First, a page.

sábado, 4 de setembro de 2010

Faial (I)

After Sandra was with me the past 15 days, it was time to return to work (uhhh, I don't think I have left it in the past days, though... :/ ) and go to Faial, for another BALA II expedition.
This time, the team was upgraded to "International level" as François Rigal and Konstantinos Triantis (a.k.a. Kostas) joined me, Pardal and Paulo for the trip.

On the way to Faial, since - yet once again - someone had to take the propilene by boat, all of us except for Paulo (who else?) took a ride on the agitated sea of September 30th, with a stop in Pico and São Jorge. It was the most harsh boat ride so far, with many people in the Hellenic Wind barfing and seasick. Among the 4 of us, the only casualty was Kostas, who went to the bathroom 2 or 3 times. Gladly, there are no photos of this day...

We stayed at Hotel do Canal in Horta, and I must say that this was most likely the most luxuriant hotel that we have stayed in so far! And with a huge and diverse breakfast!
Our field lab was situated in the Botanical Garden of Faial, which was a nice place to see endemic plants of the Azorean archipelago. We decided to check the hardest site first, because of the unstable weather conditions latter on the week: the Caldeira! Its geomorphology is impressive, as it is large and all visible from its top. It is literally an island within an island, as there is no surrounding patch of laurel forest around it. The descend is more than the vertical 400 meters, it isn't much but the steepness is remarkable at some points (puff puff). Of course that going down is much easier, but if you consider that the ground is slippery because it's wet and you are carrying a load of materials for the fieldwork, you also gotta be careful because you can easily break a limb or something worse... As we started going down, we were greeted by the endemic tree species, like the Juniperus brevifolia, Erica azorica, Ilex perado spp azorica, Vaccinium cylindraceum and Frangula azorica, which is called "sanguinho" (small-blood) in portuguese, due to the red colour of the interior of the stems of this plant.
Once we reached the interior of the Caldeira, we needed to set up the first transect in an Erica forest, and after we were surrounded by spiny bushes (Rubus ulmifolis, les ronces, fait chier sa race!) we decided to relocate that transect closer to the margin of the Caldeira. After setting it up, with Paulo and Kostas doing the beating and the rest of us digging the pitfalls, we had a very nice and peaceful break to have some combat food, near a small water course.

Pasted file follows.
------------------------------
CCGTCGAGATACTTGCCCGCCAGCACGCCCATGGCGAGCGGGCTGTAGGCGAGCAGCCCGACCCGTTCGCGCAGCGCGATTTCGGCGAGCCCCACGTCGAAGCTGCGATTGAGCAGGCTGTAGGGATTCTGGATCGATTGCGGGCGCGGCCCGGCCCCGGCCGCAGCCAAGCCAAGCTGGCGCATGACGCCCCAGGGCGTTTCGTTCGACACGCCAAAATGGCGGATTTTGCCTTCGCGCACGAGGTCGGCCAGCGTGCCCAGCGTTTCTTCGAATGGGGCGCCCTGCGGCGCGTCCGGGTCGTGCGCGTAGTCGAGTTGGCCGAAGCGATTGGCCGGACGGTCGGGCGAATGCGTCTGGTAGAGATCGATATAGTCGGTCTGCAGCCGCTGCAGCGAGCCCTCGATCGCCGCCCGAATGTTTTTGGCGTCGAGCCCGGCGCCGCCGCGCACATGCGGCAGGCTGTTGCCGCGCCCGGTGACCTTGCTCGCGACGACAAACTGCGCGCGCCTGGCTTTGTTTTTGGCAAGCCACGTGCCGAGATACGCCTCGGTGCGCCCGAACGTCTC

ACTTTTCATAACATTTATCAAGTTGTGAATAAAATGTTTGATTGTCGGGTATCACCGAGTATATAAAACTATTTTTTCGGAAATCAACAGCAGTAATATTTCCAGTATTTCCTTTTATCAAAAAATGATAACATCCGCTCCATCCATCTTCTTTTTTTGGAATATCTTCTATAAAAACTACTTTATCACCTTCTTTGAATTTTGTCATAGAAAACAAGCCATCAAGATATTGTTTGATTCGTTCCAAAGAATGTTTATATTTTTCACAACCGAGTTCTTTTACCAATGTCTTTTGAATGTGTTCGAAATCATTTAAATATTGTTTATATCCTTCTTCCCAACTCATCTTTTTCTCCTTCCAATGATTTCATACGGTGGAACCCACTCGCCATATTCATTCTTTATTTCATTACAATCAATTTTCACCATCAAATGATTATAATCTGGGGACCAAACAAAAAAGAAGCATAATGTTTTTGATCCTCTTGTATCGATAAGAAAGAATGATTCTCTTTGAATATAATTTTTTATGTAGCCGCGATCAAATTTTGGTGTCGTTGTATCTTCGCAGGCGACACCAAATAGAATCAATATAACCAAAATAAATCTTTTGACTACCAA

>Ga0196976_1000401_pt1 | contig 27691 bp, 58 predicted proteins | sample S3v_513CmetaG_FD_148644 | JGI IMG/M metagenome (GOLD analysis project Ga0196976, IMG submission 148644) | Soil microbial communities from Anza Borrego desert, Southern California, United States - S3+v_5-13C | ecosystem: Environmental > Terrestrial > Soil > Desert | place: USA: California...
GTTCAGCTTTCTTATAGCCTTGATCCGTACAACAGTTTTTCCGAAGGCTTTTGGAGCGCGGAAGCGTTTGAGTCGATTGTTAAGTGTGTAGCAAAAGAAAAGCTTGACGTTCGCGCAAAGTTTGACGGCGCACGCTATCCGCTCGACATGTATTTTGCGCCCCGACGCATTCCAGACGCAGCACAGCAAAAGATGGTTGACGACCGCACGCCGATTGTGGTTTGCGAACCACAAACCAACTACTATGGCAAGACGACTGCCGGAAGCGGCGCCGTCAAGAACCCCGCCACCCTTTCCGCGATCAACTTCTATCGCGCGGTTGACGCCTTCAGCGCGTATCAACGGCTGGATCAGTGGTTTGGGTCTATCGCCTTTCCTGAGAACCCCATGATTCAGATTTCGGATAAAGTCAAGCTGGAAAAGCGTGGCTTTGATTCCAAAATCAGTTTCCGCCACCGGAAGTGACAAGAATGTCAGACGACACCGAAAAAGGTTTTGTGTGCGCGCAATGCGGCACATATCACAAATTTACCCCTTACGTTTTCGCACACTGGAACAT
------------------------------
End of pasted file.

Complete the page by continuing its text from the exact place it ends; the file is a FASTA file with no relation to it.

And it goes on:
The second transect was built as we started our way up, since it was in the path to and from the interior of the Caldeira. After we set up all the traps Paulo and Kostas had already finish the beating and the 3 of us started the climb up. It was a very sunny and pleasant day and when I and Pardal, the last ones of the whole crew, were reaching the top of the Caldeira and saw a lovely moment when the clouds literally invaded the Caldeira, in about 20 minutes, I never saw clouds moving so fast before!
And what a nice climb to finish the day! After this, only a bath, a nice free dinner and a good night of sleep would follow.
The next day, the weather got worse and he stayed in the Botanical Garden sorting some samples from the previous day. Right in the entrance of the Botanical Garden we could see some endemic Azorina (now Campanula, sorry Azores for losing its only endemic plant genus, according to Hanno Schaffer) vidali, a remarkable flower endemic to the Azores, which has probably named Flores when the first explorers stepped their foot in this island and saw the rocky shores covered by this beautiful plant.
After this, we were left with the final site to do, with 2 more transects to set up, and this was Cabeço do Fogo, some kilometers to the West side of the island. The place was filled with the usual invasive species, Pittosporum undulatum and Hedychium gardnerianum, and, therefore, more degraded than the Caldeira. The pitfall trapping of the upper transect was troublesome, as there wasn't many suitable places in the ground, due to the big rhyzomes of Hedychium. La forêt açoriaine est trés enmerdé, as François would say! On one side of the Cabeço do Fogo, the landscape was very nice, as the black rocky ground was covered by a species of gray moss, very soft and fluffy.After these 2 transects were done, François and Kostas went to see Capelinhos but I decided to join Paulo and Pardal for another Tarphius hunt; as I was supposed to come back here in 2 weeks with Pardal to finish the work, I thought that I could do this in another time. This was a very nice week in Faial but also very tiresome because the transects demanded some patience and some effort to be done. My next expedition to this island would certainly be less demanding...
In the flight back to Terceira, note for the clearest sky ever above "the triangle": Faial, Pico and São Jorge were clear, with no clouds above them! Remarkable!

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